“Is your family going to watch the execution tonight?” Seo-hyun asked.
Mi-ran shook her head. Seo-hyun didn’t even turn to see her friend’s response, noticing her hair flail and the adamant headshake.
“It’s in bad taste, don’t you think?” Mi-ran took in the smell of the sea air wafting in from the coast.
The charred remnants of the former North’s meager fleet still peeking out of the surface of the water.
“I don’t see why some military stuff has to be public. We won, let’s just get it all over with,” she continued.
“Everyone talks about it at school. People make fun if you if you don’t seem to care.”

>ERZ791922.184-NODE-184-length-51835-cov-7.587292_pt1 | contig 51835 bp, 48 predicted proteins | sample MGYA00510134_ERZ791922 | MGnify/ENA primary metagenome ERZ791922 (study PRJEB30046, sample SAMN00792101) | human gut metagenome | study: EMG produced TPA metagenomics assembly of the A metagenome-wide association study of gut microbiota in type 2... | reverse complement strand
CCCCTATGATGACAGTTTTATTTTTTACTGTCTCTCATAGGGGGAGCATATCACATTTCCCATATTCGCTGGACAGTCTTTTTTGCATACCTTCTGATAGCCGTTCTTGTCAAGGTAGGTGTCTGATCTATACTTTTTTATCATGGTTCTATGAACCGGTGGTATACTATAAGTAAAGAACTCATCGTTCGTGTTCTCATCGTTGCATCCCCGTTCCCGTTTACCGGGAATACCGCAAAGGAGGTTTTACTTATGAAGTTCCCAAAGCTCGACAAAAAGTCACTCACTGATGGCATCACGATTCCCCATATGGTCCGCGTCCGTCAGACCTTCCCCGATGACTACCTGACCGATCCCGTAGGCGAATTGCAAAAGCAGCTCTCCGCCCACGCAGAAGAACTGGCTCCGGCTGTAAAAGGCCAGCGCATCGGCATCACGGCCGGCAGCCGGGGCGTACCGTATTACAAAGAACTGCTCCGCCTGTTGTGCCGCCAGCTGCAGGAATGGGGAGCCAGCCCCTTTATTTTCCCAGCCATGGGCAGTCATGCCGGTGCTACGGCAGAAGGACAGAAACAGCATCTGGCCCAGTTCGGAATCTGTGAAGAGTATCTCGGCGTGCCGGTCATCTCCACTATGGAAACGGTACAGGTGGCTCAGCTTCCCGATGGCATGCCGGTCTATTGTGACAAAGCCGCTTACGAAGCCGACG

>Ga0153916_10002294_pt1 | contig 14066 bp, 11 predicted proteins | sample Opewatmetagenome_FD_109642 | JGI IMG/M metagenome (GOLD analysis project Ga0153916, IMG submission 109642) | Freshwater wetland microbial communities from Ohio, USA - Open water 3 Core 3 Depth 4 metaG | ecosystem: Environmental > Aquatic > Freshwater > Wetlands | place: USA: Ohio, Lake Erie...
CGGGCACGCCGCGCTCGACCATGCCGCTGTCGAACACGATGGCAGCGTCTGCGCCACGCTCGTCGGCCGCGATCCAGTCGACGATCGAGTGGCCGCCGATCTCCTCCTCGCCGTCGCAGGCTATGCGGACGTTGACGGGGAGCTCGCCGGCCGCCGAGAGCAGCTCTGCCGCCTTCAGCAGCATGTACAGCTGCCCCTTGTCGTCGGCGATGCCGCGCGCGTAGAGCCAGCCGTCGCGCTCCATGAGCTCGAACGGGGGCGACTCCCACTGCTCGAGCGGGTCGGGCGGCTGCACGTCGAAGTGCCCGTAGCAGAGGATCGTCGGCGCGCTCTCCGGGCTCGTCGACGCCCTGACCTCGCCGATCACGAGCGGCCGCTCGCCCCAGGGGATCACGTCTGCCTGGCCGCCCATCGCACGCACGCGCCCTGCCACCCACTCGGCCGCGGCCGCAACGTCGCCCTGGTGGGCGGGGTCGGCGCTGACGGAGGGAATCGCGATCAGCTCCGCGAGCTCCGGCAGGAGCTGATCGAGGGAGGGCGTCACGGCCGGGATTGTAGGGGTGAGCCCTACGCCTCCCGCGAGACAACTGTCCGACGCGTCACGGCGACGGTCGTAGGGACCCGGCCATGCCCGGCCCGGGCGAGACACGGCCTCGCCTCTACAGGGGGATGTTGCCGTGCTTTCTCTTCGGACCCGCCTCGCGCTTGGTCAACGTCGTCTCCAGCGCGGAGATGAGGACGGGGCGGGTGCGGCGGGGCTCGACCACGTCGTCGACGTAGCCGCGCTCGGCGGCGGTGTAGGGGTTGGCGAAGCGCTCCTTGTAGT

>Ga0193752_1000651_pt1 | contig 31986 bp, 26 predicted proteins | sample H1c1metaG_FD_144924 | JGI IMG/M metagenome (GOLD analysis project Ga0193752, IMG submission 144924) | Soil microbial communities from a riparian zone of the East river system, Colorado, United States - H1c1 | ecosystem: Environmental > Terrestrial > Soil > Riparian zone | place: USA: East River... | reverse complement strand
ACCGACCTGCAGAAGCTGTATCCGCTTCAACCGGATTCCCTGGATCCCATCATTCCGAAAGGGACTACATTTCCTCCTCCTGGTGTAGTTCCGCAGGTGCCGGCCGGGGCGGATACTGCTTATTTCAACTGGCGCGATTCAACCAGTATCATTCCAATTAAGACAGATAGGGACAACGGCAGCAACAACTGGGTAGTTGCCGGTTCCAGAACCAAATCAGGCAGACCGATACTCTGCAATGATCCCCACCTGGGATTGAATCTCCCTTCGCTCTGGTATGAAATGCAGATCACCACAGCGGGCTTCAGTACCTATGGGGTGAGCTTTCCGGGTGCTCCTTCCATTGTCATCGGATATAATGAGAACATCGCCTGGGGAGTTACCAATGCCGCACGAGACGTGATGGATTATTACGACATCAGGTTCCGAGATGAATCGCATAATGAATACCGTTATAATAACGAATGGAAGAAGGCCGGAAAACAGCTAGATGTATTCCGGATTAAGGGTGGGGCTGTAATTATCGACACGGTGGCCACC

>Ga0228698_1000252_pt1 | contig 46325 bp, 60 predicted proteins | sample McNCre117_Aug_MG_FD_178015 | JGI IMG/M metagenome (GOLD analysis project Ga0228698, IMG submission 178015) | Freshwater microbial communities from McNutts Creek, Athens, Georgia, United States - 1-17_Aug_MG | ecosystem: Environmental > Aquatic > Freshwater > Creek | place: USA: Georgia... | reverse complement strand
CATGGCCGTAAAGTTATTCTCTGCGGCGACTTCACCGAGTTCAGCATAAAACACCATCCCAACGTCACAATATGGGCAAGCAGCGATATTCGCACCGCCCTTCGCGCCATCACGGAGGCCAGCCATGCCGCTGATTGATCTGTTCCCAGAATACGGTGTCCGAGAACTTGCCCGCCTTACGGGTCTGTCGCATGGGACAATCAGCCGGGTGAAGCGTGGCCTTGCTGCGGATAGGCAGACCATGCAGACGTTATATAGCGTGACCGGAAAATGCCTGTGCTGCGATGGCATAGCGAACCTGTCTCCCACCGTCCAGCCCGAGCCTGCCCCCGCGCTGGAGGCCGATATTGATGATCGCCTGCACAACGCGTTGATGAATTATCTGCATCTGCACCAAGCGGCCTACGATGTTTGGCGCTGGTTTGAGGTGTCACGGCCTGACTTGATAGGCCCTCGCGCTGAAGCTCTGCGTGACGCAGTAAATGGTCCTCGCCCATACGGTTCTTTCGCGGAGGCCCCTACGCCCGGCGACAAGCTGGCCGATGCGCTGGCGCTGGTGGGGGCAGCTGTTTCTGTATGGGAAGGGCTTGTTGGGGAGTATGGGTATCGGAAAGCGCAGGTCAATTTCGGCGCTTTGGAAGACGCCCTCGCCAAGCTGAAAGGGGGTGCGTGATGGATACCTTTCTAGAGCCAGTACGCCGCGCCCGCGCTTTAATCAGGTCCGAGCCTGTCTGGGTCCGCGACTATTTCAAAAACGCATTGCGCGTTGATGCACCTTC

Mi-ran turned, her upper body reeling. “Really?!” she said.
Seo-hyun nodded without a word.
“My dad said it’s pressure from parents, older people. They want us to care a lot about the unification.”
“Doesn’t matter to me,” Mi-ran pouted, checking her phone.
“It should, my brother said the government is taking note of how many homes tune into the executions.”
“Right? I’m hungry, let’s get something.”